It's not that it's difficult to have references to objects in clojure; but generally, these references are immutable. It's immutability which makes the doubly linked list impossible, because unlike a singly-linked list, you can't change any part of it without creating a mutation somewhere.
To see this, suppose I have a singly linked list,
a -> b -> c
and suppose I want to change the head of it. I can do so, with changing the entirety of the list. I create a new list by creating a new value for the head value, and reuse the tail:
a'-> b -> c
But doubly linked lists are impossible. So in clojure, and other functional languages, we sometimes use a zipper in such situations.
Now, suppose you really need mutable references in Clojure -- how do it? Well, depending on what concurrency semantics you need, clojure has vars, refs, atoms, etc.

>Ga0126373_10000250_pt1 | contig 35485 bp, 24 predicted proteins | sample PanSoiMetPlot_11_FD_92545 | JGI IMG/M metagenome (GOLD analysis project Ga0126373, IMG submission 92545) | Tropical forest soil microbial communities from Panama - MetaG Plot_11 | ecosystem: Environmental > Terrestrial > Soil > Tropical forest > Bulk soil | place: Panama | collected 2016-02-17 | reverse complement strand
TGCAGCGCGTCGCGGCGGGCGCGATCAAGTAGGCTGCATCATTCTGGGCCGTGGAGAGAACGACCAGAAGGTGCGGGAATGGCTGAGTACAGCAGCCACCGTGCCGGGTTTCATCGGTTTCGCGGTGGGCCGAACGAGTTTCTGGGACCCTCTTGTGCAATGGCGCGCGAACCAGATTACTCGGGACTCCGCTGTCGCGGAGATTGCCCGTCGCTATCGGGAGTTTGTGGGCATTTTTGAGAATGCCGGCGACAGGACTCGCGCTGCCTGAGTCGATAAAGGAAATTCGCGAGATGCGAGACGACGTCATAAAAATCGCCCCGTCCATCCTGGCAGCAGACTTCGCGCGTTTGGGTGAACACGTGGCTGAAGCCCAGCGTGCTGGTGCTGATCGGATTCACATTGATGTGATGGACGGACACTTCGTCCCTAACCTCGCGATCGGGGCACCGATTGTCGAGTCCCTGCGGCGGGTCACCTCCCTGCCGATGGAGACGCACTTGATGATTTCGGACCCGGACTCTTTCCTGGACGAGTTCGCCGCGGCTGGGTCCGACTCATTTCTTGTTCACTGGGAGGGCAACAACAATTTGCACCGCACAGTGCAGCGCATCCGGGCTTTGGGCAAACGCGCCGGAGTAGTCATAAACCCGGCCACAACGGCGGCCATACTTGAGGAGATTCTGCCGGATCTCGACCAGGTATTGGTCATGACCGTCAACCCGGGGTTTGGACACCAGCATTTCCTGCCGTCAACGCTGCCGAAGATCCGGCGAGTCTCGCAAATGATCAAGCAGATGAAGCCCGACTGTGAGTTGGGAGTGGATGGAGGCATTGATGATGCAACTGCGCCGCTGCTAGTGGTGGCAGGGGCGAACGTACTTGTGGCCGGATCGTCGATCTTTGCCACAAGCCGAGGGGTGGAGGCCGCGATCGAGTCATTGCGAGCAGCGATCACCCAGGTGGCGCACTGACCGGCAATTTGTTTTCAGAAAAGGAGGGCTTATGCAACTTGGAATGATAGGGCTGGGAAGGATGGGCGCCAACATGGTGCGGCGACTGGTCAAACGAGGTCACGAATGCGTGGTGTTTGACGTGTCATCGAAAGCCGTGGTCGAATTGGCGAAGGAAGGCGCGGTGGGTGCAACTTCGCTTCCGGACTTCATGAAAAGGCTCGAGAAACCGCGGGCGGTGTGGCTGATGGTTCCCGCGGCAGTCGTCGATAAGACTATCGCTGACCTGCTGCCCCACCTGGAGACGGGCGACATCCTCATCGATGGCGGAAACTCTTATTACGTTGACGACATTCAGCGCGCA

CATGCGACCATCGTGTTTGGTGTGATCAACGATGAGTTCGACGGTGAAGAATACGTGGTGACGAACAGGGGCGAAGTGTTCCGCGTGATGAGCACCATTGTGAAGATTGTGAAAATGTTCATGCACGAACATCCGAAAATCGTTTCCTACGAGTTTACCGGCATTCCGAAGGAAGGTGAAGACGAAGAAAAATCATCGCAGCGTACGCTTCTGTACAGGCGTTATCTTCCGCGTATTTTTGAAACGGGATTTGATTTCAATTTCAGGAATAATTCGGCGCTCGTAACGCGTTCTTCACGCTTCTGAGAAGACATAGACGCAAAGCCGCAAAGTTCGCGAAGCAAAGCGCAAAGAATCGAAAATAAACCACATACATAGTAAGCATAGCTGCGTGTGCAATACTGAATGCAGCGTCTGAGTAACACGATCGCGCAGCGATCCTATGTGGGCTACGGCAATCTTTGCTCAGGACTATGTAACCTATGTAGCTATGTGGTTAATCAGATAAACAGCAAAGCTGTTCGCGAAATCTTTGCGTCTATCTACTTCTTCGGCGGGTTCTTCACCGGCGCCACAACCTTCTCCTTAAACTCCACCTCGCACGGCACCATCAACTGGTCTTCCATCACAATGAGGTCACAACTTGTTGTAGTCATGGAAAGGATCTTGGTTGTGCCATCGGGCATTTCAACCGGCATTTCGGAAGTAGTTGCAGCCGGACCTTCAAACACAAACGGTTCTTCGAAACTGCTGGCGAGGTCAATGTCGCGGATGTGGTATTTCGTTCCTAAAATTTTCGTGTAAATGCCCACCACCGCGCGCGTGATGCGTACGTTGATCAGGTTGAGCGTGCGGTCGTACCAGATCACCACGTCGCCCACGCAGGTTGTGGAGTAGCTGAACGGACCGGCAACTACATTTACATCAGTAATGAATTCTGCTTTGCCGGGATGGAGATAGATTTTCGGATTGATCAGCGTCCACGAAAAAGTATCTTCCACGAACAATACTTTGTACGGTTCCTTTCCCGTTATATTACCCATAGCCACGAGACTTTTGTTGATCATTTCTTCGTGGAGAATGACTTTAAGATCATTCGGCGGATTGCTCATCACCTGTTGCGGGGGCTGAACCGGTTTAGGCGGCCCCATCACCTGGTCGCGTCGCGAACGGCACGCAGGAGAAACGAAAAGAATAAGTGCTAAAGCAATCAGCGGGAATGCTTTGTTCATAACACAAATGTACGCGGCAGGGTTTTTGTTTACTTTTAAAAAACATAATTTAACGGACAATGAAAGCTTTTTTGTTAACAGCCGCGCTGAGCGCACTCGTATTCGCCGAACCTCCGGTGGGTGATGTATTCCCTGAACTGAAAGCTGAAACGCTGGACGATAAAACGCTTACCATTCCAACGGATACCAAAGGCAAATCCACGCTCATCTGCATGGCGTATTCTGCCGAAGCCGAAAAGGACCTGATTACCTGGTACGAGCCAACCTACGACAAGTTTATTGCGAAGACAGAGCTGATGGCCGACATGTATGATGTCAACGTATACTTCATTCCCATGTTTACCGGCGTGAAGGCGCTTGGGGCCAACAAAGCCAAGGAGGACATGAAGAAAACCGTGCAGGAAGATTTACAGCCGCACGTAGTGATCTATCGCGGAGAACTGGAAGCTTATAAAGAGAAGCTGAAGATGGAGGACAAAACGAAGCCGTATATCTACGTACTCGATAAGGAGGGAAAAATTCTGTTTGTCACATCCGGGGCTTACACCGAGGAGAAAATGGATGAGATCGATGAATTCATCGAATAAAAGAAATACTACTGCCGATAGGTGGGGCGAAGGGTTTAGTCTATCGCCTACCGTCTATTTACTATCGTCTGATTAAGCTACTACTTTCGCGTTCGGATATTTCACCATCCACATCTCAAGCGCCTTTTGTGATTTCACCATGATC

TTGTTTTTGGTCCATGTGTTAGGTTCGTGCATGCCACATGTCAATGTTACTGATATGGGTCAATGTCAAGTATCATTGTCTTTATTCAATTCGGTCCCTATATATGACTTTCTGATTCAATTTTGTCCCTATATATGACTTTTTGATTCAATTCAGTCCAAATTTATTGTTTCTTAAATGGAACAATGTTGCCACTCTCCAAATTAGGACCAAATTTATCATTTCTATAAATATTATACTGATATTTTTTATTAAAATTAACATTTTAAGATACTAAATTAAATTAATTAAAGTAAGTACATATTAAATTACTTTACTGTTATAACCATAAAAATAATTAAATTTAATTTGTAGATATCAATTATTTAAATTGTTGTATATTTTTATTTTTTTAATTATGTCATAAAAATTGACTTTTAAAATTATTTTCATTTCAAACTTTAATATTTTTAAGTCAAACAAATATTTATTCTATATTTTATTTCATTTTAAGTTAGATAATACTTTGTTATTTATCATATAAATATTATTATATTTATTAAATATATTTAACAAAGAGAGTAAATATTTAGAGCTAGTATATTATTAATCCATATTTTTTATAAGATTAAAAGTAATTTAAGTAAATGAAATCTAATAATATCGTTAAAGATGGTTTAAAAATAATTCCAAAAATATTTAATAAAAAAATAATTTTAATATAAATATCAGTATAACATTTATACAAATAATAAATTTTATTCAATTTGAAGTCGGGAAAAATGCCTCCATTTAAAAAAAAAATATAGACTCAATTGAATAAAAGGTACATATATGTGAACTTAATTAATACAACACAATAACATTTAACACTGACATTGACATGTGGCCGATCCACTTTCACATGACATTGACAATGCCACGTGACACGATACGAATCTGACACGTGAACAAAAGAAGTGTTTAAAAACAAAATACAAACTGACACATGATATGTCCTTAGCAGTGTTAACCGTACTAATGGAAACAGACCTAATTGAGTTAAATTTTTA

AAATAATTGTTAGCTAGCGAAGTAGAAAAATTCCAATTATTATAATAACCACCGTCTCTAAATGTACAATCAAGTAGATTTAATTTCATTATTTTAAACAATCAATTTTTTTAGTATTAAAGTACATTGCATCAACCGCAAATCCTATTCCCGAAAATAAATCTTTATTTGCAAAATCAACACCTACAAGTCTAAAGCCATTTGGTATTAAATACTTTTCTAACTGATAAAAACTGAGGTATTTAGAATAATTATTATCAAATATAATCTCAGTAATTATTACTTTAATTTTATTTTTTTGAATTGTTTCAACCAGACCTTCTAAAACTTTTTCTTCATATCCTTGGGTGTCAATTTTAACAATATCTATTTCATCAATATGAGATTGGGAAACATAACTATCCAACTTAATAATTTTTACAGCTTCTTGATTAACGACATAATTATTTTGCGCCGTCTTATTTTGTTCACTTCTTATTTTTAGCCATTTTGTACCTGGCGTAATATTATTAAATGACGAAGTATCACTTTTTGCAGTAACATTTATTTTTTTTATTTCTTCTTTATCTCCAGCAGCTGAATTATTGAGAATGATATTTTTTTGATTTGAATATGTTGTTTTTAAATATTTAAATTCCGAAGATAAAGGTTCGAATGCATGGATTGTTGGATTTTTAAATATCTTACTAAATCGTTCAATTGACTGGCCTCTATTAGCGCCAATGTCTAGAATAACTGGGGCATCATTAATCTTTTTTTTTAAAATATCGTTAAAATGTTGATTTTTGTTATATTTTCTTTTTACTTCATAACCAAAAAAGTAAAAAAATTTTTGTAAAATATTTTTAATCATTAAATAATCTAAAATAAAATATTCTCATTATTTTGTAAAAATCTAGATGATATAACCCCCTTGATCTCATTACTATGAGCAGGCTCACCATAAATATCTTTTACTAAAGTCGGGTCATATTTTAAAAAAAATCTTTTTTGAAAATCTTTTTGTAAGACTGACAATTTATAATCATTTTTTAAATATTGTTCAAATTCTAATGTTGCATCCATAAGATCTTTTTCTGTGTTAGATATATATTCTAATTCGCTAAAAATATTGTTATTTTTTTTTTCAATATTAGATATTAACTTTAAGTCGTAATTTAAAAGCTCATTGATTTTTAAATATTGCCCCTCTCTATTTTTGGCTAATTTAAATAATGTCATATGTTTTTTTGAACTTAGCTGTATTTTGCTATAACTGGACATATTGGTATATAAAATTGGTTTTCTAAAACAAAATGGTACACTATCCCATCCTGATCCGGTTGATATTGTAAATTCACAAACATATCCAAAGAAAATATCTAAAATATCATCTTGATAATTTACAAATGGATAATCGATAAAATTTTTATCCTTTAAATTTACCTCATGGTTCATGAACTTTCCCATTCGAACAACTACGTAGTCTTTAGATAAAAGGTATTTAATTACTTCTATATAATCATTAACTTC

Also, with deftype, you can create objects that have mutable fields, and these mutable fields can hold references to other things. You can also use raw java arrays in clojure for this same purpose.
Is your database going to be an in-memory database, or a disk-backed database? If on disk, I think that the issue of pointer swizzling is trickier than that of having mutable references.
Getting back to the issue of functional data structures, I believe that it is possible to create B-trees which have purely functional semantics. The first clue here is that it's a tree, and trees are the bread butter and meat of functional data structures. Secondly, note that there are databases which work in an append-only fashion -- couchDB for instance. This has the benefit that the database is its own log, in a sense. To get more of an idea of the costs and benefits of this approach you might want to watch Slava Akhmechet's presentation. His company, RethinkDB, eventually took a sort of hybrid approach, IIRC.